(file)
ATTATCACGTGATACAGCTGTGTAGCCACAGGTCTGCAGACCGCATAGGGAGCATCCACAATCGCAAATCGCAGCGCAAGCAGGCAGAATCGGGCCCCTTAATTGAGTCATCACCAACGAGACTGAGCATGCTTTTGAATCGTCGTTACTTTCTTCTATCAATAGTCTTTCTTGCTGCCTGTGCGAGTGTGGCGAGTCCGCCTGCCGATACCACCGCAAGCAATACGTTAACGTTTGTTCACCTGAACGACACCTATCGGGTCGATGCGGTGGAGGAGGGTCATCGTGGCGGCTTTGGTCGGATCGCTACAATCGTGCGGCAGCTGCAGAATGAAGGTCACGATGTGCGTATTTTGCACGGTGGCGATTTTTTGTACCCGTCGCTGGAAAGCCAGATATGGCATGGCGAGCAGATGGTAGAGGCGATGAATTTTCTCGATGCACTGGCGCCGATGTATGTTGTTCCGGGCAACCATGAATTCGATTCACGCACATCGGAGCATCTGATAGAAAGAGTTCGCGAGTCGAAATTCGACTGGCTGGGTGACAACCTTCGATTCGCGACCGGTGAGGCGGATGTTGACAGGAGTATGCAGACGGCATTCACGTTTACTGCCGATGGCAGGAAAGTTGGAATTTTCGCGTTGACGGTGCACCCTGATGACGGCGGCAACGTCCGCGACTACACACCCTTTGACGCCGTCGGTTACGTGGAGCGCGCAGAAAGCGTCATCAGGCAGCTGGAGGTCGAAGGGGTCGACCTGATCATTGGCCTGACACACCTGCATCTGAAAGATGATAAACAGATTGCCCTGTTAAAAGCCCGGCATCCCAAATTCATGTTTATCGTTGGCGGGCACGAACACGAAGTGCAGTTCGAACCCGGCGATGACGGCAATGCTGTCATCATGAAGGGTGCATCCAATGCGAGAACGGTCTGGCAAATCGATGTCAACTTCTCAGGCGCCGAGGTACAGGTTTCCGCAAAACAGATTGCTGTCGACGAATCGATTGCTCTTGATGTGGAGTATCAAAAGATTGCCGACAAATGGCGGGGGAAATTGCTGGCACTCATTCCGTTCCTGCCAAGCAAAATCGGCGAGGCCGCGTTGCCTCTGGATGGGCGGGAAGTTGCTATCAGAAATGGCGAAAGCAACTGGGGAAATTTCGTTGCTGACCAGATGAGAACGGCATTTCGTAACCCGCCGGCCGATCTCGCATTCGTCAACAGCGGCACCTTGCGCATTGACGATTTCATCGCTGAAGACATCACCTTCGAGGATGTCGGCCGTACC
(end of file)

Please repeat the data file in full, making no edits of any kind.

ATTATCACGTGATACAGCTGTGTAGCCACAGGTCTGCAGACCGCATAGGGAGCATCCACAATCGCAAATCGCAGCGCAAGCAGGCAGAATCGGGCCCCTTAATTGAGTCATCACCAACGAGACTGAGCATGCTTTTGAATCGTCGTTACTTTCTTCTATCAATAGTCTTTCTTGCTGCCTGTGCGAGTGTGGCGAGTCCGCCTGCCGATACCACCGCAAGCAATACGTTAACGTTTGTTCACCTGAACGACACCTATCGGGTCGATGCGGTGGAGGAGGGTCATCGTGGCGGCTTTGGTCGGATCGCTACAATCGTGCGGCAGCTGCAGAATGAAGGTCACGATGTGCGTATTTTGCACGGTGGCGATTTTTTGTACCCGTCGCTGGAAAGCCAGATATGGCATGGCGAGCAGATGGTAGAGGCGATGAATTTTCTCGATGCACTGGCGCCGATGTATGTTGTTCCGGGCAACCATGAATTCGATTCACGCACATCGGAGCATCTGATAGAAAGAGTTCGCGAGTCGAAATTCGACTGGCTGGGTGACAACCTTCGATTCGCGACCGGTGAGGCGGATGTTGACAGGAGTATGCAGACGGCATTCACGTTTACTGCCGATGGCAGGAAAGTTGGAATTTTCGCGTTGACGGTGCACCCTGATGACGGCGGCAACGTCCGCGACTACACACCCTTTGACGCCGTCGGTTACGTGGAGCGCGCAGAAAGCGTCATCAGGCAGCTGGAGGTCGAAGGGGTCGACCTGATCATTGGCCTGACACACCTGCATCTGAAAGATGATAAACAGATTGCCCTGTTAAAAGCCCGGCATCCCAAATTCATGTTTATCGTTGGCGGGCACGAACACGAAGTGCAGTTCGAACCCGGCGATGACGGCAATGCTGTCATCATGAAGGGTGCATCCAATGCGAGAACGGTCTGGCAAATCGATGTCAACTTCTCAGGCGCCGAGGTACAGGTTTCCGCAAAACAGATTGCTGTCGACGAATCGATTGCTCTTGATGTGGAGTATCAAAAGATTGCCGACAAATGGCGGGGGAAATTGCTGGCACTCATTCCGTTCCTGCCAAGCAAAATCGGCGAGGCCGCGTTGCCTCTGGATGGGCGGGAAGTTGCTATCAGAAATGGCGAAAGCAACTGGGGAAATTTCGTTGCTGACCAGATGAGAACGGCATTTCGTAACCCGCCGGCCGATCTCGCATTCGTCAACAGCGGCACCTTGCGCATTGACGATTTCATCGCTGAAGACATCACCTTCGAGGATGTCGGCCGTACC